Home About salt Salt facts


  • The history of salt traces back to as far as 6050 BC. Salt was used as part of religious offerings and to preserve mummies in Egypt. It was a valuable good traded between the Phoenicians and their Mediterranean empire.
  • The earliest known study on pharmacology published in China around 2700 BC mentions more than 40 types of salt and provides descriptions of two methods of salt extraction that are similar to the processes used today.
  • Medieval European records document salt making concessions. In continental Europe, Venice rose to economic greatness through its salt monopoly. The production and the transport of salt gave rise to new cities and to the construction of roads as is the case of Salzburg—"city of salt"—and of the via Salaria (the road of salt) in Italy. The medieval pavement of one of the transportation routes for salt still exists in Germany where it links the inland city of Lüneburg to the German Baltic coast.
Did you know that the word “salary” derives from the Latin “sal(t)”? In Roman times, salt was such a valuable commodity that army soldiers were sometimes paid with salt instead of money.
  • The grand designs of Philip II of Spain came undone through the Dutch Revolt at the end of the 16th century. According to Montesquieu, the successful Dutch blockade of Iberian salt works, which led directly to Spanish bankruptcy, played a key role.
  • France has always been a major producer of salt and the “gabelle”- the tax on salt – often came in discussion. This tax was actually one of the main reasons for the outbreak of the French revolution.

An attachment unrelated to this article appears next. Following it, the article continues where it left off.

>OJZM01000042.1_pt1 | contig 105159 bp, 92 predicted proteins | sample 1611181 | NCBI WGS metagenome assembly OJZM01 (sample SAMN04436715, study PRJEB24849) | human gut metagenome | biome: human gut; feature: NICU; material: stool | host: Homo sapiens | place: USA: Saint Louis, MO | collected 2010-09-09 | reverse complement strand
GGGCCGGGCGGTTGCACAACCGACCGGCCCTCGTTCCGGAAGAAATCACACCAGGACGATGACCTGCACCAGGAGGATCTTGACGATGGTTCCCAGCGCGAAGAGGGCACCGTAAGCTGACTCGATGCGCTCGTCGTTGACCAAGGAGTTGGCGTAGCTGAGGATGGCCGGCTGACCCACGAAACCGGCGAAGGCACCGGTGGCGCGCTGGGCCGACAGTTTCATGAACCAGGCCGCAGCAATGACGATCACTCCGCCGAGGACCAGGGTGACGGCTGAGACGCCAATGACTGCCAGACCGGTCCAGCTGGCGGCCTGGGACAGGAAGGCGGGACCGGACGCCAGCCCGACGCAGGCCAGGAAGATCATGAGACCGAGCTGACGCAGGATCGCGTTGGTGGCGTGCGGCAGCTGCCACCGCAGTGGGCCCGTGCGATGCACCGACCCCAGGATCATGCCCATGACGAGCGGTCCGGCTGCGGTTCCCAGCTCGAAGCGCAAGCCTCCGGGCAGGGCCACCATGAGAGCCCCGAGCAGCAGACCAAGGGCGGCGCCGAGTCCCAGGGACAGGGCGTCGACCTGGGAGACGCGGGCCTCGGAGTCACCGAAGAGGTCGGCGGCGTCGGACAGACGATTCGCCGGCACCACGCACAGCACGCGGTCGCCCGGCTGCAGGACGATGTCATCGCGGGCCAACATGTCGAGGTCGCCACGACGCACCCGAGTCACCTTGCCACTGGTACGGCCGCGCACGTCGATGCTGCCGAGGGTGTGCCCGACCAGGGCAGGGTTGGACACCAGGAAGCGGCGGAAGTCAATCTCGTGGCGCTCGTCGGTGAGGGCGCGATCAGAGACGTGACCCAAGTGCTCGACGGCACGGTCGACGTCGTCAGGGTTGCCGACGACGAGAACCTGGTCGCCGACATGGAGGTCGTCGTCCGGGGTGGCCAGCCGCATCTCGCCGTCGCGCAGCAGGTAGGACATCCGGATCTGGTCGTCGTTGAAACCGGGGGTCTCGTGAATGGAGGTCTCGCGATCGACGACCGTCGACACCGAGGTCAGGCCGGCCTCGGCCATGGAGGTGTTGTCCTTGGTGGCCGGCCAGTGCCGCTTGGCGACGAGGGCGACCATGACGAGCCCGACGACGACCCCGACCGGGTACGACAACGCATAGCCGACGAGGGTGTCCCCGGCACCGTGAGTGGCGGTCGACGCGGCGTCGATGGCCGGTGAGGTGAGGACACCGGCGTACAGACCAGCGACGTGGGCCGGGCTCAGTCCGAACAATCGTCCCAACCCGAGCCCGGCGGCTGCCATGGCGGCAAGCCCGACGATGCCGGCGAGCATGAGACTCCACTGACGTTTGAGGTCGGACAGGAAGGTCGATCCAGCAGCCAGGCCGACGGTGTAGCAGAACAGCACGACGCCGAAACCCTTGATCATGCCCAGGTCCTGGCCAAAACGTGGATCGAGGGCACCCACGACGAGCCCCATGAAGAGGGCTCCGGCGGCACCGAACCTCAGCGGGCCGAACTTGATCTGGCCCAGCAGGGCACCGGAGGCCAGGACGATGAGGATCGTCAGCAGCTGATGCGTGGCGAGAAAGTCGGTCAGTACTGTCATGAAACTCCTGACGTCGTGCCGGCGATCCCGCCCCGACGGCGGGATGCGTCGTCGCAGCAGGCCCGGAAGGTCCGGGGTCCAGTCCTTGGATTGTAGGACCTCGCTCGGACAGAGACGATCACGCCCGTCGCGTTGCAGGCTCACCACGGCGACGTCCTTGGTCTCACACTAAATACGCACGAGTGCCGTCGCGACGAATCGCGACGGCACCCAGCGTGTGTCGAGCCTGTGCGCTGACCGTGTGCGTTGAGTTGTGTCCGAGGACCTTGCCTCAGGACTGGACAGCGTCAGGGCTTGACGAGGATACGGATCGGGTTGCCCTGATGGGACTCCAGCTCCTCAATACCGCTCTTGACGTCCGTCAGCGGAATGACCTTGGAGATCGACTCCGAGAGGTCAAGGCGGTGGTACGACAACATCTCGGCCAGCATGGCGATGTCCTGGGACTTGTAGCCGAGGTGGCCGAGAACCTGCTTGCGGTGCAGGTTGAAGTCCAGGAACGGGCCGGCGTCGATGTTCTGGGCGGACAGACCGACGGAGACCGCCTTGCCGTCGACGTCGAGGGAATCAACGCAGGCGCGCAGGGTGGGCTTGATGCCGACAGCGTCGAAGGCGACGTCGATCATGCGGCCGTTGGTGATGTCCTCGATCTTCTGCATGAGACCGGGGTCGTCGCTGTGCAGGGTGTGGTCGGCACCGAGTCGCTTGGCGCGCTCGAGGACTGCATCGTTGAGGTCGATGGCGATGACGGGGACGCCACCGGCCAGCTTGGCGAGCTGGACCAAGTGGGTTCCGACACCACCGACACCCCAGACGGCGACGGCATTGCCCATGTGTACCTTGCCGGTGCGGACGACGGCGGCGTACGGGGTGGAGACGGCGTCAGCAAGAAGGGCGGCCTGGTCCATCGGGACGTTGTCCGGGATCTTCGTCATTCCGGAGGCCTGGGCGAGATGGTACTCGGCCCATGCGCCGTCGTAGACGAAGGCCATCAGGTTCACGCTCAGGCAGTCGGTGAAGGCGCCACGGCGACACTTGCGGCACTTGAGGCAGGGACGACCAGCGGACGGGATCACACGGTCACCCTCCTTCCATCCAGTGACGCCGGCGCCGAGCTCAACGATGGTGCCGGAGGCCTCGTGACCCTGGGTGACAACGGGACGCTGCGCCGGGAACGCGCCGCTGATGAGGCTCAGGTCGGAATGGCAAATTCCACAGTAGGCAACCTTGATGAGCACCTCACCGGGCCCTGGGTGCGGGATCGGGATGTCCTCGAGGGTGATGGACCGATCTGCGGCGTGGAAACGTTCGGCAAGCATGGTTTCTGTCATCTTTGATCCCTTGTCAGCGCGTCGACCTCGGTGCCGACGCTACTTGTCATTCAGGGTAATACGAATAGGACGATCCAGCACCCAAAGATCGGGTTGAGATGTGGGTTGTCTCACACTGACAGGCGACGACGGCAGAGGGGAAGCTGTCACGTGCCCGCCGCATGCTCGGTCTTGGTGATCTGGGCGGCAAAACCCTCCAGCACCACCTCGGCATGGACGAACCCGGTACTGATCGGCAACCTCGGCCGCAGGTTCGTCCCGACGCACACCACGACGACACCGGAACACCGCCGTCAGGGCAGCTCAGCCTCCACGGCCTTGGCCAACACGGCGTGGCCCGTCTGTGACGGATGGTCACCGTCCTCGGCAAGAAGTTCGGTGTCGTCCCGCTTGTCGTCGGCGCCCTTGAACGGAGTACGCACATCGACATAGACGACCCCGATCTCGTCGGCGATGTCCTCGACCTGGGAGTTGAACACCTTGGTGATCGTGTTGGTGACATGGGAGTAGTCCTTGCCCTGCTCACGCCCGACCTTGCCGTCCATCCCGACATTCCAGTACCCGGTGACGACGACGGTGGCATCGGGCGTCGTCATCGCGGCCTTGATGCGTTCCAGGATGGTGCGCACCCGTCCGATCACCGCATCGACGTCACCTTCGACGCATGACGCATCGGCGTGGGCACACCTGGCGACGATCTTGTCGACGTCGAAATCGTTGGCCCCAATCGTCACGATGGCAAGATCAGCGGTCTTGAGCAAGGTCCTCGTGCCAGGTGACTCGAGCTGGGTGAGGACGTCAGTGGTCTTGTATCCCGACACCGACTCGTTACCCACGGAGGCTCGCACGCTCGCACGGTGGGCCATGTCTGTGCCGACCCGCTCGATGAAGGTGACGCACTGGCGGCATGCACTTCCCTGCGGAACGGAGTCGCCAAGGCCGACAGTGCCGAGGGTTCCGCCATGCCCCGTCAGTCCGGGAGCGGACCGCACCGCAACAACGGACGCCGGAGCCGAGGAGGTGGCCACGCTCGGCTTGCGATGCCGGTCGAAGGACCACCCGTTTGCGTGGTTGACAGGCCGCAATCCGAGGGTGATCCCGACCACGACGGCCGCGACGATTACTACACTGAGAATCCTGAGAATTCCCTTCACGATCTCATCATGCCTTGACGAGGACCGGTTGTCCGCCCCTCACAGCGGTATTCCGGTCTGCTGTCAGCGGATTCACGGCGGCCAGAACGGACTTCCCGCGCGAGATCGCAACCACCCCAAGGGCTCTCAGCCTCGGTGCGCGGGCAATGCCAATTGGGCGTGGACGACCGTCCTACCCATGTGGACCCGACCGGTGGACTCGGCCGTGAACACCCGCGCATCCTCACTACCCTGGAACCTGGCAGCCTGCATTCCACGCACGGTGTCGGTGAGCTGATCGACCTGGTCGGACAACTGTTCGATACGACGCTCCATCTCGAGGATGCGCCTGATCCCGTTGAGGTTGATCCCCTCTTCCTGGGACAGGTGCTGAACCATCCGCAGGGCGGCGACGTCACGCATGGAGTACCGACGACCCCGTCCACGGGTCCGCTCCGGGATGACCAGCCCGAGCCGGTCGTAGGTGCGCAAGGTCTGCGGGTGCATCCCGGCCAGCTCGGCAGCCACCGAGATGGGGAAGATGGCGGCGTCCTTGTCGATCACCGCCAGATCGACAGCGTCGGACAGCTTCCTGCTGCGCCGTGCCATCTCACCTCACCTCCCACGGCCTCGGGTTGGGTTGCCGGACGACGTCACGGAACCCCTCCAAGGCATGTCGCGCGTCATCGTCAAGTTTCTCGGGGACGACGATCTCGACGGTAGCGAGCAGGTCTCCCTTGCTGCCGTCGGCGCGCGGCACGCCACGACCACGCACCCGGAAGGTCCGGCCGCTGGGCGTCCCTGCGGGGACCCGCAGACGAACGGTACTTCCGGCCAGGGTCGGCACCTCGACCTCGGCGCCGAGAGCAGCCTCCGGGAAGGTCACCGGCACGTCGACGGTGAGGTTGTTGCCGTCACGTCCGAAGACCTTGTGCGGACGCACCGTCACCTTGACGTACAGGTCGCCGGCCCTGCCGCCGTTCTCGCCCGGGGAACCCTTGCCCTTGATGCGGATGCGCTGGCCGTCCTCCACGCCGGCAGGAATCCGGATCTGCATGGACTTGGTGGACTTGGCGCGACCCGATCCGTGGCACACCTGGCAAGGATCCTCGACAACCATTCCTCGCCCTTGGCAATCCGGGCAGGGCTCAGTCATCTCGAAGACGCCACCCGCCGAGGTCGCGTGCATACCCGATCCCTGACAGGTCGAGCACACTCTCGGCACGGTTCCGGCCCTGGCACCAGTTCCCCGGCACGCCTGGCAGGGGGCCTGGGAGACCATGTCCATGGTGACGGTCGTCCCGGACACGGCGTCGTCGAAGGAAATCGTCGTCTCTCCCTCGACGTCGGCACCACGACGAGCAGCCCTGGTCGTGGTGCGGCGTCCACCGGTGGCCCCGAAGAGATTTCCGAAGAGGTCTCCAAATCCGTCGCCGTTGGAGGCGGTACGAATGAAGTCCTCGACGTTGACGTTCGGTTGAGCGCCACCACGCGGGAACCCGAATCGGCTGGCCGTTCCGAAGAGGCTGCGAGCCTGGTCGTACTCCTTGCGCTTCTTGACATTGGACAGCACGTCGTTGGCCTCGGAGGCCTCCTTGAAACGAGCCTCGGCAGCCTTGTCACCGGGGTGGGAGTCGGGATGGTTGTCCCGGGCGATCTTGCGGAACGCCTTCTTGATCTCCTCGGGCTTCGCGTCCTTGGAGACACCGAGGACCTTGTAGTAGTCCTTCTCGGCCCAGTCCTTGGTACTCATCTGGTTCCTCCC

• Salt also had military significance. For instance, it is recorded that thousands of Napoleon's troops died during his retreat from Moscow because their wounds would not heal due to the lack of salt. In 1777, the British Lord Howe was jubilant when he succeeded in capturing General Washington's salt supply.

Cultural facts​

  • Salt has played a vital part in religious ritual in many cultures, symbolising purity. There are more than 30 references to salt in the Bible, including the well-known expression "salt of the earth". In many cultures, offering bread and salt to visitors is traditional etiquette.
  • In old Japanese theatres, salt was sprinkled on the stage before each performance to prevent evil spirits from casting a spell on the actors. In spiritual and religious practices salt is still used as a purifier, for instance before Sumo matches.


  • Our body needs about 100 grams of salt for every 40 kilos of weight.
  • Sodium is key in the operation of all signals within the cells, as well as to and from, the brain.
  • Sweat contains between 2.25 and 3.4 grams of salt per liter. The rate of perspiration of a continuous effort on a hot day can easily average 1 liter per hour.
  • Sea turtles cry to get rid of excess salt in their body.


  • There is about 35 grams of salts (mostly, sodium chloride) in a litre of seawater.
  • Salt is used to remove traces of water from aviation fuel after it is purified.
  • According to recent scientific findings, many salt deposits were discovered on Mars.
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